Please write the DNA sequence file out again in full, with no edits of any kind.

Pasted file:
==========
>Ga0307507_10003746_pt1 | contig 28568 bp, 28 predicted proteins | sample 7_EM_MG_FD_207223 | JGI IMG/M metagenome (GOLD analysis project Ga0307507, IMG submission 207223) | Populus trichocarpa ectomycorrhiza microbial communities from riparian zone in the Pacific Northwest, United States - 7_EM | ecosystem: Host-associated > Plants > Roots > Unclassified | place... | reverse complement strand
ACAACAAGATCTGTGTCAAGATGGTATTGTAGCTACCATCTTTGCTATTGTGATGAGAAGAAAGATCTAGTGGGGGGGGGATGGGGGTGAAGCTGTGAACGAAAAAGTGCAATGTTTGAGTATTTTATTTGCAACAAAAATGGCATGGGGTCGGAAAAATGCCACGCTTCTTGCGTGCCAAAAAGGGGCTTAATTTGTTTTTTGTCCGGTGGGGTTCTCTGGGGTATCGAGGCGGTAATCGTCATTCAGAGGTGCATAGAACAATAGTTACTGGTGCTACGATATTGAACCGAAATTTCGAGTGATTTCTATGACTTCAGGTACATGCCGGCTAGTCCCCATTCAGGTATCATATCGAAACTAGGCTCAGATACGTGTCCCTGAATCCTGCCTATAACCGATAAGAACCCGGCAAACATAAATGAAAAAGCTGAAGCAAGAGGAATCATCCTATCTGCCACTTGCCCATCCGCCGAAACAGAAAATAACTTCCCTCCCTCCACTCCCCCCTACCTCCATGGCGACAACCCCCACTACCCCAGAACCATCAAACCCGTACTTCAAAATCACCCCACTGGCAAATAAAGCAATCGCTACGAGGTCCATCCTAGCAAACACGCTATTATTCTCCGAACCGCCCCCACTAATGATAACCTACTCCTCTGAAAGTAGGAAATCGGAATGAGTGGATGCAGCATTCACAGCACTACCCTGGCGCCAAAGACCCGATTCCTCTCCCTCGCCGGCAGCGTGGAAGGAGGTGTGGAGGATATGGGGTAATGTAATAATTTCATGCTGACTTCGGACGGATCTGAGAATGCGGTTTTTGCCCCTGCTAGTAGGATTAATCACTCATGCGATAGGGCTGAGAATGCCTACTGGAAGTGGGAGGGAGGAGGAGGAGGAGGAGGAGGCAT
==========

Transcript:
>Ga0307507_10003746_pt1 | contig 28568 bp, 28 predicted proteins | sample 7_EM_MG_FD_207223 | JGI IMG/M metagenome (GOLD analysis project Ga0307507, IMG submission 207223) | Populus trichocarpa ectomycorrhiza microbial communities from riparian zone in the Pacific Northwest, United States - 7_EM | ecosystem: Host-associated > Plants > Roots > Unclassified | place... | reverse complement strand
ACAACAAGATCTGTGTCAAGATGGTATTGTAGCTACCATCTTTGCTATTGTGATGAGAAGAAAGATCTAGTGGGGGGGGGATGGGGGTGAAGCTGTGAACGAAAAAGTGCAATGTTTGAGTATTTTATTTGCAACAAAAATGGCATGGGGTCGGAAAAATGCCACGCTTCTTGCGTGCCAAAAAGGGGCTTAATTTGTTTTTTGTCCGGTGGGGTTCTCTGGGGTATCGAGGCGGTAATCGTCATTCAGAGGTGCATAGAACAATAGTTACTGGTGCTACGATATTGAACCGAAATTTCGAGTGATTTCTATGACTTCAGGTACATGCCGGCTAGTCCCCATTCAGGTATCATATCGAAACTAGGCTCAGATACGTGTCCCTGAATCCTGCCTATAACCGATAAGAACCCGGCAAACATAAATGAAAAAGCTGAAGCAAGAGGAATCATCCTATCTGCCACTTGCCCATCCGCCGAAACAGAAAATAACTTCCCTCCCTCCACTCCCCCCTACCTCCATGGCGACAACCCCCACTACCCCAGAACCATCAAACCCGTACTTCAAAATCACCCCACTGGCAAATAAAGCAATCGCTACGAGGTCCATCCTAGCAAACACGCTATTATTCTCCGAACCGCCCCCACTAATGATAACCTACTCCTCTGAAAGTAGGAAATCGGAATGAGTGGATGCAGCATTCACAGCACTACCCTGGCGCCAAAGACCCGATTCCTCTCCCTCGCCGGCAGCGTGGAAGGAGGTGTGGAGGATATGGGGTAATGTAATAATTTCATGCTGACTTCGGACGGATCTGAGAATGCGGTTTTTGCCCCTGCTAGTAGGATTAATCACTCATGCGATAGGGCTGAGAATGCCTACTGGAAGTGGGAGGGAGGAGGAGGAGGAGGAGGAGGCAT